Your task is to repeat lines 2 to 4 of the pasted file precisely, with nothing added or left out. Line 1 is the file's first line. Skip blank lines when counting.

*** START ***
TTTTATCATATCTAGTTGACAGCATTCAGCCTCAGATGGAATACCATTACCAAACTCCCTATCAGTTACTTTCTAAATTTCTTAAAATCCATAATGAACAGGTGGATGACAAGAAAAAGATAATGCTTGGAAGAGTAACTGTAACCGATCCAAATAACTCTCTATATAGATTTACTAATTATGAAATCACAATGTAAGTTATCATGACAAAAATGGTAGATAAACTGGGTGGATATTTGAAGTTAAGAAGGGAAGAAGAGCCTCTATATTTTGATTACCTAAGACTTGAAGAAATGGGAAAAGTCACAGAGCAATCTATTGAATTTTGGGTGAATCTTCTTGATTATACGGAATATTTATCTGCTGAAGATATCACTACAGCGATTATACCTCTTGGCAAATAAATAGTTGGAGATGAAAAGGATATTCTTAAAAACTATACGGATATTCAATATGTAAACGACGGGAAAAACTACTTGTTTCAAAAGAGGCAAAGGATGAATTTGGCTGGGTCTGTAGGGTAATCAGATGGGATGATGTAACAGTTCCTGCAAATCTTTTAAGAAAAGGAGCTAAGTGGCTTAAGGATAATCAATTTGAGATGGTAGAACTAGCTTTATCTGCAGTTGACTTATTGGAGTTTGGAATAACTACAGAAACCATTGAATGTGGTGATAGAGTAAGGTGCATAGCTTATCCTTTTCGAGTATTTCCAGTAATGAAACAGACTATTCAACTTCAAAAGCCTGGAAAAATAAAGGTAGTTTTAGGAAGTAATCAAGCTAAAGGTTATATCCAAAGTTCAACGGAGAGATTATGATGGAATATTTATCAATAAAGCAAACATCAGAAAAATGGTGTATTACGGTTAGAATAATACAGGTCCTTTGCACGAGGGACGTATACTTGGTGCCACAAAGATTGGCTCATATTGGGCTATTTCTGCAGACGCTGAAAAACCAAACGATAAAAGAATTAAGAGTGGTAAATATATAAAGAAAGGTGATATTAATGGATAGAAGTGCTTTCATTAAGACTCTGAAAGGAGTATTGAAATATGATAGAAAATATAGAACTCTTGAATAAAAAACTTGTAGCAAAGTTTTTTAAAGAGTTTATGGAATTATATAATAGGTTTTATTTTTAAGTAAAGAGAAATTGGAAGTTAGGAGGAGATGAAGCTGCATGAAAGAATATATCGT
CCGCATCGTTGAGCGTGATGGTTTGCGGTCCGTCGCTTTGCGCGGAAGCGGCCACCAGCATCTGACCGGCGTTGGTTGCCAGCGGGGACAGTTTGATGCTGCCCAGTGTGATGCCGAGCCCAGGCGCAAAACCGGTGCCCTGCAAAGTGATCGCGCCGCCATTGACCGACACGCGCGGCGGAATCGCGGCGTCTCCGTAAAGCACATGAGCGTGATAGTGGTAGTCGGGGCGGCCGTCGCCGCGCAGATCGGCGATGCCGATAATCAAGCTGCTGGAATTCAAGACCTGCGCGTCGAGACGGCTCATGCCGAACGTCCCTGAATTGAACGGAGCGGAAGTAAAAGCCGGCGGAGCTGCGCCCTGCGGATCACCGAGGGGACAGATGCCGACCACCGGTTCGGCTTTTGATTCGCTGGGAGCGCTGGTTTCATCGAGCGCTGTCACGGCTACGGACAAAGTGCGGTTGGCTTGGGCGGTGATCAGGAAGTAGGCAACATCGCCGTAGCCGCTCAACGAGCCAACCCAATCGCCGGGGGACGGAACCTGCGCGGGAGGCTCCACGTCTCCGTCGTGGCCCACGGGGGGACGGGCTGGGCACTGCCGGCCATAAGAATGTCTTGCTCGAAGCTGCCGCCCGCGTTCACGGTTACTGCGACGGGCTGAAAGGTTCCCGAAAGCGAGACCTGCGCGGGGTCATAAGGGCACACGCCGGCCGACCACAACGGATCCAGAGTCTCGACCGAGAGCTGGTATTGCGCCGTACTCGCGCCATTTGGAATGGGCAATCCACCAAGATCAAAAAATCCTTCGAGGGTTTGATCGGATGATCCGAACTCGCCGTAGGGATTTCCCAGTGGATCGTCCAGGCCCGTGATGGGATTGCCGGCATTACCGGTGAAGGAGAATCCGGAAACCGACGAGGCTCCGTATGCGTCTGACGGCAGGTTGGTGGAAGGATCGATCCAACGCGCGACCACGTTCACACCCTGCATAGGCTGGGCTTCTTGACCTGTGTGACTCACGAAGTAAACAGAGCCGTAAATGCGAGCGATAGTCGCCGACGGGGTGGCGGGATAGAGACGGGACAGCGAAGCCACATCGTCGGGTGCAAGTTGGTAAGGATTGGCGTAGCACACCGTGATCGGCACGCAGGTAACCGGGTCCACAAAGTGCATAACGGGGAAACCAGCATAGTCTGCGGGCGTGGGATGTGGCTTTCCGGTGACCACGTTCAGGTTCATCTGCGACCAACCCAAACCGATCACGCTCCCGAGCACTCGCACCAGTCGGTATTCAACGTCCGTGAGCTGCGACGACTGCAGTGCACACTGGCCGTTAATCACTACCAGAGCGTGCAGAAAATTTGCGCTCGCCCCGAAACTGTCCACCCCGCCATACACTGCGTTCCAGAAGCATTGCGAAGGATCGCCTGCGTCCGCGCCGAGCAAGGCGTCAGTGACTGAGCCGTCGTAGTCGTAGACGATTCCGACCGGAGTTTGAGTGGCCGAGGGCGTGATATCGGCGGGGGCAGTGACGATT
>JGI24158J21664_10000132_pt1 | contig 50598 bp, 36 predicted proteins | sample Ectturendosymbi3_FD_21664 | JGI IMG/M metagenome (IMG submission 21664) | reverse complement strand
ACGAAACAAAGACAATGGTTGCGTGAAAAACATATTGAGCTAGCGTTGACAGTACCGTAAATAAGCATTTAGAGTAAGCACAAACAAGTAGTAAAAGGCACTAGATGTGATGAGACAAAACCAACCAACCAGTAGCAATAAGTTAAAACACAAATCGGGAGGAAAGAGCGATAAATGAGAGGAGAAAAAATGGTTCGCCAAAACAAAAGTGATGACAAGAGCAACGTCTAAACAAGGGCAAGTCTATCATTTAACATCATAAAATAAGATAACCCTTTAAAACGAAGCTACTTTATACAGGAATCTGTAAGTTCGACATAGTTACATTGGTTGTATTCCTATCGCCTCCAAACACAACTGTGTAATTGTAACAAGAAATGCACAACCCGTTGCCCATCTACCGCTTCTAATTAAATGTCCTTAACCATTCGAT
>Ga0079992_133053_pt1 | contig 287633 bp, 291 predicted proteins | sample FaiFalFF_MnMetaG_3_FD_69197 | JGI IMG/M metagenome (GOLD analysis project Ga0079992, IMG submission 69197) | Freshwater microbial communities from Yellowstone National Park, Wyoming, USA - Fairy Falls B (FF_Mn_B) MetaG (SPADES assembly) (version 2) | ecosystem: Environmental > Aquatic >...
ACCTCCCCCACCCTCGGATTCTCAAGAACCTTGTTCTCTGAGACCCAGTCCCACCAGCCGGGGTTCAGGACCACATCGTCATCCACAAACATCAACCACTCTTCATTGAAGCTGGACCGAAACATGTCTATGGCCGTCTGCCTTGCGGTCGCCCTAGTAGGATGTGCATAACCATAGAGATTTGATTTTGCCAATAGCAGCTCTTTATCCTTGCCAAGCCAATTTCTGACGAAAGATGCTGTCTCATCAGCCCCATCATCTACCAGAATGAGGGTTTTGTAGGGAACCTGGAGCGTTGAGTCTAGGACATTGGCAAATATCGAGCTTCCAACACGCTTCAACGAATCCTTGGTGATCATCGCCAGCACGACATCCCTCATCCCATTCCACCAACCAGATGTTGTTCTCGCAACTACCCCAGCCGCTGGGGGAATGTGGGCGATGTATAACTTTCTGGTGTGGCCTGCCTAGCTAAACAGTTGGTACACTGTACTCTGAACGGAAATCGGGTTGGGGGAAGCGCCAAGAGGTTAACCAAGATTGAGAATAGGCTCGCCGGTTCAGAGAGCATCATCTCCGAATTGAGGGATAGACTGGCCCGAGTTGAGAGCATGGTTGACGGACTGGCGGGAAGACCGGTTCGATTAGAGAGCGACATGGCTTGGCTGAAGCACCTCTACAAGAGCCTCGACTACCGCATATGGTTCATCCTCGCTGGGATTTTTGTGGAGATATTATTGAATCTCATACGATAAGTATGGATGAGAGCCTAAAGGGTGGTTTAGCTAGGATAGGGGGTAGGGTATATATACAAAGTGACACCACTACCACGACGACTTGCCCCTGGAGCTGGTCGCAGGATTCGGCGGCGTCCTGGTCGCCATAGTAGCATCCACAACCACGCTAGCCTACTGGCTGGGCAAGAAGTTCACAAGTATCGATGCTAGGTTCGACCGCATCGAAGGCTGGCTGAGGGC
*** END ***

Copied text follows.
CCGCATCGTTGAGCGTGATGGTTTGCGGTCCGTCGCTTTGCGCGGAAGCGGCCACCAGCATCTGACCGGCGTTGGTTGCCAGCGGGGACAGTTTGATGCTGCCCAGTGTGATGCCGAGCCCAGGCGCAAAACCGGTGCCCTGCAAAGTGATCGCGCCGCCATTGACCGACACGCGCGGCGGAATCGCGGCGTCTCCGTAAAGCACATGAGCGTGATAGTGGTAGTCGGGGCGGCCGTCGCCGCGCAGATCGGCGATGCCGATAATCAAGCTGCTGGAATTCAAGACCTGCGCGTCGAGACGGCTCATGCCGAACGTCCCTGAATTGAACGGAGCGGAAGTAAAAGCCGGCGGAGCTGCGCCCTGCGGATCACCGAGGGGACAGATGCCGACCACCGGTTCGGCTTTTGATTCGCTGGGAGCGCTGGTTTCATCGAGCGCTGTCACGGCTACGGACAAAGTGCGGTTGGCTTGGGCGGTGATCAGGAAGTAGGCAACATCGCCGTAGCCGCTCAACGAGCCAACCCAATCGCCGGGGGACGGAACCTGCGCGGGAGGCTCCACGTCTCCGTCGTGGCCCACGGGGGGACGGGCTGGGCACTGCCGGCCATAAGAATGTCTTGCTCGAAGCTGCCGCCCGCGTTCACGGTTACTGCGACGGGCTGAAAGGTTCCCGAAAGCGAGACCTGCGCGGGGTCATAAGGGCACACGCCGGCCGACCACAACGGATCCAGAGTCTCGACCGAGAGCTGGTATTGCGCCGTACTCGCGCCATTTGGAATGGGCAATCCACCAAGATCAAAAAATCCTTCGAGGGTTTGATCGGATGATCCGAACTCGCCGTAGGGATTTCCCAGTGGATCGTCCAGGCCCGTGATGGGATTGCCGGCATTACCGGTGAAGGAGAATCCGGAAACCGACGAGGCTCCGTATGCGTCTGACGGCAGGTTGGTGGAAGGATCGATCCAACGCGCGACCACGTTCACACCCTGCATAGGCTGGGCTTCTTGACCTGTGTGACTCACGAAGTAAACAGAGCCGTAAATGCGAGCGATAGTCGCCGACGGGGTGGCGGGATAGAGACGGGACAGCGAAGCCACATCGTCGGGTGCAAGTTGGTAAGGATTGGCGTAGCACACCGTGATCGGCACGCAGGTAACCGGGTCCACAAAGTGCATAACGGGGAAACCAGCATAGTCTGCGGGCGTGGGATGTGGCTTTCCGGTGACCACGTTCAGGTTCATCTGCGACCAACCCAAACCGATCACGCTCCCGAGCACTCGCACCAGTCGGTATTCAACGTCCGTGAGCTGCGACGACTGCAGTGCACACTGGCCGTTAATCACTACCAGAGCGTGCAGAAAATTTGCGCTCGCCCCGAAACTGTCCACCCCGCCATACACTGCGTTCCAGAAGCATTGCGAAGGATCGCCTGCGTCCGCGCCGAGCAAGGCGTCAGTGACTGAGCCGTCGTAGTCGTAGACGATTCCGACCGGAGTTTGAGTGGCCGAGGGCGTGATATCGGCGGGGGCAGTGACGATT
>JGI24158J21664_10000132_pt1 | contig 50598 bp, 36 predicted proteins | sample Ectturendosymbi3_FD_21664 | JGI IMG/M metagenome (IMG submission 21664) | reverse complement strand
ACGAAACAAAGACAATGGTTGCGTGAAAAACATATTGAGCTAGCGTTGACAGTACCGTAAATAAGCATTTAGAGTAAGCACAAACAAGTAGTAAAAGGCACTAGATGTGATGAGACAAAACCAACCAACCAGTAGCAATAAGTTAAAACACAAATCGGGAGGAAAGAGCGATAAATGAGAGGAGAAAAAATGGTTCGCCAAAACAAAAGTGATGACAAGAGCAACGTCTAAACAAGGGCAAGTCTATCATTTAACATCATAAAATAAGATAACCCTTTAAAACGAAGCTACTTTATACAGGAATCTGTAAGTTCGACATAGTTACATTGGTTGTATTCCTATCGCCTCCAAACACAACTGTGTAATTGTAACAAGAAATGCACAACCCGTTGCCCATCTACCGCTTCTAATTAAATGTCCTTAACCATTCGAT